The inscription on this drawing identifies the figure as a Pasha (Bassà in the Italian of the day), a high official in the Ottoman empire. This was normally a much higher rank than the Chiaus, a sort of Imperial envoy, also mentioned in the inscription, although a contemporary of Ligozzi makes reference to a Chiaus Pasha. William Harebrowne, the English Ambassador to the Sublime Porte during the reign of Elizabeth I, describing the various salaries of high Ottoman officials noted that the Sultan paid the "Chiaus Pasha, captain of the pensioners, one hundred and twenty aspers the day, and amounteth to, by the year, in sterling money, two hundred threescore and two pounds, sixteen shillings." The other term in the inscription, "spaì" was the contemporary Italian spelling of the Turkish work sipahi which was an elite unit of the Ottoman cavalry. As the requirement for membership in this corps was the ownership of land (and pure Turkish ancestry), the term was sometimes used for that class as a whole.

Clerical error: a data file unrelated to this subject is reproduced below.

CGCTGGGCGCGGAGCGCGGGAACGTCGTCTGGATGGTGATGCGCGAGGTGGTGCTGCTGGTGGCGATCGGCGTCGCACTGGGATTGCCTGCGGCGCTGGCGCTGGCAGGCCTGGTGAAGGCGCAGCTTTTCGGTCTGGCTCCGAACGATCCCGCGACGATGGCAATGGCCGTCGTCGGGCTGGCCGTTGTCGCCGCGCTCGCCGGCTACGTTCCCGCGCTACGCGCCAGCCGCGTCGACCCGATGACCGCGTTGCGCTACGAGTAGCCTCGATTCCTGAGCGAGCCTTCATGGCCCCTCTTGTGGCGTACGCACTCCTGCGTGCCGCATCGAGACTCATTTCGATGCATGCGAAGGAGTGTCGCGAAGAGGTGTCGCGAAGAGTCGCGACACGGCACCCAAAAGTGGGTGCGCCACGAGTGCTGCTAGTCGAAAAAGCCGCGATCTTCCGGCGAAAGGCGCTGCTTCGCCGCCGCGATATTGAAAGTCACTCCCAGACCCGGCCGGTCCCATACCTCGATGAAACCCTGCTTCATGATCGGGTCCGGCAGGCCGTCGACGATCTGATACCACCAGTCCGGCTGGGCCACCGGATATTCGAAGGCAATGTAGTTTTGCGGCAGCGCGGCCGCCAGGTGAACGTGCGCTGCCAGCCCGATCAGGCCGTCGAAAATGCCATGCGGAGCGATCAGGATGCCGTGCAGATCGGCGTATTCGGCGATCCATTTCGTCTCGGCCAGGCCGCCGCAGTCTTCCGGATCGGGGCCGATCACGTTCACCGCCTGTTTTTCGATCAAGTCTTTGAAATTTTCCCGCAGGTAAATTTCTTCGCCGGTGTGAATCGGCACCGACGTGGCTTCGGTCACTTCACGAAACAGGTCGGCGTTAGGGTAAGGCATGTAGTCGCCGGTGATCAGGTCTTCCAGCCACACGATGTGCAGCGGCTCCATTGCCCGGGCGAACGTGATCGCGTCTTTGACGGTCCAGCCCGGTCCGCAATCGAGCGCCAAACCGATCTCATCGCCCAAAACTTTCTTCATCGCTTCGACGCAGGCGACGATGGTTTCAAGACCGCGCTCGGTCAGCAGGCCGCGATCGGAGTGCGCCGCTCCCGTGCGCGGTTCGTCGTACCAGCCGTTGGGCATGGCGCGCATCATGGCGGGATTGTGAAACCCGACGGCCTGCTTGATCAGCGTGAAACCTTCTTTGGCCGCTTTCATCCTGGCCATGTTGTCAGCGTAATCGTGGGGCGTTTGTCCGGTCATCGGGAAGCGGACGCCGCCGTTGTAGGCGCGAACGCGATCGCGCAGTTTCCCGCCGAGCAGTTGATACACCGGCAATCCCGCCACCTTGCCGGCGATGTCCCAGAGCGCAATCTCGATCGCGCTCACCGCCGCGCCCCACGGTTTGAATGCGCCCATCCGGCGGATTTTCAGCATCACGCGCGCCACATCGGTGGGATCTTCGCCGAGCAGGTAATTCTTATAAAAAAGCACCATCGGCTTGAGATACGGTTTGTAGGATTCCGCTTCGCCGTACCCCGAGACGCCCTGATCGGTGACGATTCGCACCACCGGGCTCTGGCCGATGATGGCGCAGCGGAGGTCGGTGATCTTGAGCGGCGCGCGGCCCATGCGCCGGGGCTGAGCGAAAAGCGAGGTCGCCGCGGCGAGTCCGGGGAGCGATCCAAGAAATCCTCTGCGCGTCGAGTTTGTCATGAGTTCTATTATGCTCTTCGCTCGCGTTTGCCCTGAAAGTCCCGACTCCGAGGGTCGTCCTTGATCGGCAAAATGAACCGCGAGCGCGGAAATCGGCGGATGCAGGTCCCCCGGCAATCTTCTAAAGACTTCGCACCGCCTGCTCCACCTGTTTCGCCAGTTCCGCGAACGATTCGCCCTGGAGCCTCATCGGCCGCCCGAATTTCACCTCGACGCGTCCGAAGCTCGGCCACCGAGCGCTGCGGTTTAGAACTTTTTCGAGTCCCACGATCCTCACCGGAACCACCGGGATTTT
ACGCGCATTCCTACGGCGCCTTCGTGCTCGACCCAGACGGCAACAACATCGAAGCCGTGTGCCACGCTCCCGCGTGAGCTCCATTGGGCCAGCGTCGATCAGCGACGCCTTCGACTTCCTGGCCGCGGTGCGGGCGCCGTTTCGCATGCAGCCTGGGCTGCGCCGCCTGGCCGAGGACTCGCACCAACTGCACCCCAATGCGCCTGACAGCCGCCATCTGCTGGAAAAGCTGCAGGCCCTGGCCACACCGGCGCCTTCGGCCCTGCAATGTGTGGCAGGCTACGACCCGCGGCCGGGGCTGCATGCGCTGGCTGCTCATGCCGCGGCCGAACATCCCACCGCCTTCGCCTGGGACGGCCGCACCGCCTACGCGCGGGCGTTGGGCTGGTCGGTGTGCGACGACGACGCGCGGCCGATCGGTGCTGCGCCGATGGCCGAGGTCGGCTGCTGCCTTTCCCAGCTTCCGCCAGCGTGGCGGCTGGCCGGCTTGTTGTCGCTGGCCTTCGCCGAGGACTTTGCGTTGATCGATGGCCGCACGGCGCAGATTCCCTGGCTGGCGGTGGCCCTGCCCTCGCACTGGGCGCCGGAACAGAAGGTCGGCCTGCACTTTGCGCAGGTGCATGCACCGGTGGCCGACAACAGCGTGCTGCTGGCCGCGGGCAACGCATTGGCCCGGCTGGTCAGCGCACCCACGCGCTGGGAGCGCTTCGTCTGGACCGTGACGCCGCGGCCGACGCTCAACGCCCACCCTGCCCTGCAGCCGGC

Jacopo Ligozzi arrived in Florence in 1577 from his native Verona and acquired his fame during his subsequent ten-year service to the Grand Duke of Tuscany, Francesco I de' Medici. He played a central role in the artistic life of the ducal court, executing exquisite naturalistic and scientific studies of plants and animals, works on paper or parchment for which he is still admired today. It was a period of great interest in the arts and sciences, and the patronage of the court encouraged and made fashionable the production of such superb, luxurious works of art for a small elite of connoisseurs and refined collectors.

1. See A. Forlani, 'Jacopo Ligozzi nel Gran Serraglio', FMR, n. 1, 1982, pp.72-103, all reproduced
2. e.g. The Metropolitan Museum of Art (inv. no. 1997.21); J. Paul Getty Museum (inv. no. 91.GG.93); for a complete account of the drawings from the album see N. Strasser, Raphael to Renoir, Drawings from the Collection of Jean Bonna, exhib. cat., New York, Metropolitan Museum of Art, 2009, under no. 22
3. See L. Ginori Lisci, 'Una serie di vassoi di porcellana della prima epoca di Doccia', Faenza, 6, 1955, pp.127-132
4. See A. Forlani, op.cit., p. 77

Old Master Drawings. 08 Jul 09 11:30 AM. London photo courtesy Sotheby's www.sothebys.com

COMMENTAIRE : This drawing was sold before by Sotheby's New York: Thursday, January 25, 2007, [Lot 52] Important Old Master Paintings for 420,000 USD . In the same auction, were two others drawings by Jacopo Ligozzi :